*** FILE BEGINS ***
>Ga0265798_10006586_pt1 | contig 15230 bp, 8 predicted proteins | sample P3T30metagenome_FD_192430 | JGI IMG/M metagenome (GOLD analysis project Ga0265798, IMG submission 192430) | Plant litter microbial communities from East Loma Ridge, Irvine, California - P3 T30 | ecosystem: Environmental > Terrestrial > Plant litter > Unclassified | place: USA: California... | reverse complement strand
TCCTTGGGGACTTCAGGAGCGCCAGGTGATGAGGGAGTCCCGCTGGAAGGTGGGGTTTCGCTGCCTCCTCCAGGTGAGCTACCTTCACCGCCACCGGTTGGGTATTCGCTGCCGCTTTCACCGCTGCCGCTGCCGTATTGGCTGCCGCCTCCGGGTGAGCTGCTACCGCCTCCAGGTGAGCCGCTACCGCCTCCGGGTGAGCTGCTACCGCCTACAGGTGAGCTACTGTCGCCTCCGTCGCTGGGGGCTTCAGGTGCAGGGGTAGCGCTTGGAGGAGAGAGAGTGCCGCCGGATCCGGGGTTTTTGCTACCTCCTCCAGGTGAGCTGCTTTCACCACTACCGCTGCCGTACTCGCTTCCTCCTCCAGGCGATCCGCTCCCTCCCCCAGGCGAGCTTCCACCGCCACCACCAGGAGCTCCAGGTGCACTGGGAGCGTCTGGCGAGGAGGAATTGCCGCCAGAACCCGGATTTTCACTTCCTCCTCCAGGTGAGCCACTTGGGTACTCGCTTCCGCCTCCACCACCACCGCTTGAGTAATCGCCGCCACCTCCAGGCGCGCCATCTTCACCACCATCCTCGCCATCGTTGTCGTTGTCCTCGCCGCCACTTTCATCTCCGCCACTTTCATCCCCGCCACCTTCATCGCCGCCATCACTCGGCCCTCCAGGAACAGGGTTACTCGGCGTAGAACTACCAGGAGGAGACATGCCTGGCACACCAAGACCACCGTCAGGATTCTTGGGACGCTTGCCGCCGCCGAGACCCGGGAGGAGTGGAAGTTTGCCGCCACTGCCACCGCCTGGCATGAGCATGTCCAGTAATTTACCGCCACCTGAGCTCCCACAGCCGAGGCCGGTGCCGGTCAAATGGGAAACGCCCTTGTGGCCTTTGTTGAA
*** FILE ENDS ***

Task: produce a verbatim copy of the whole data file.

>Ga0265798_10006586_pt1 | contig 15230 bp, 8 predicted proteins | sample P3T30metagenome_FD_192430 | JGI IMG/M metagenome (GOLD analysis project Ga0265798, IMG submission 192430) | Plant litter microbial communities from East Loma Ridge, Irvine, California - P3 T30 | ecosystem: Environmental > Terrestrial > Plant litter > Unclassified | place: USA: California... | reverse complement strand
TCCTTGGGGACTTCAGGAGCGCCAGGTGATGAGGGAGTCCCGCTGGAAGGTGGGGTTTCGCTGCCTCCTCCAGGTGAGCTACCTTCACCGCCACCGGTTGGGTATTCGCTGCCGCTTTCACCGCTGCCGCTGCCGTATTGGCTGCCGCCTCCGGGTGAGCTGCTACCGCCTCCAGGTGAGCCGCTACCGCCTCCGGGTGAGCTGCTACCGCCTACAGGTGAGCTACTGTCGCCTCCGTCGCTGGGGGCTTCAGGTGCAGGGGTAGCGCTTGGAGGAGAGAGAGTGCCGCCGGATCCGGGGTTTTTGCTACCTCCTCCAGGTGAGCTGCTTTCACCACTACCGCTGCCGTACTCGCTTCCTCCTCCAGGCGATCCGCTCCCTCCCCCAGGCGAGCTTCCACCGCCACCACCAGGAGCTCCAGGTGCACTGGGAGCGTCTGGCGAGGAGGAATTGCCGCCAGAACCCGGATTTTCACTTCCTCCTCCAGGTGAGCCACTTGGGTACTCGCTTCCGCCTCCACCACCACCGCTTGAGTAATCGCCGCCACCTCCAGGCGCGCCATCTTCACCACCATCCTCGCCATCGTTGTCGTTGTCCTCGCCGCCACTTTCATCTCCGCCACTTTCATCCCCGCCACCTTCATCGCCGCCATCACTCGGCCCTCCAGGAACAGGGTTACTCGGCGTAGAACTACCAGGAGGAGACATGCCTGGCACACCAAGACCACCGTCAGGATTCTTGGGACGCTTGCCGCCGCCGAGACCCGGGAGGAGTGGAAGTTTGCCGCCACTGCCACCGCCTGGCATGAGCATGTCCAGTAATTTACCGCCACCTGAGCTCCCACAGCCGAGGCCGGTGCCGGTCAAATGGGAAACGCCCTTGTGGCCTTTGTTGAA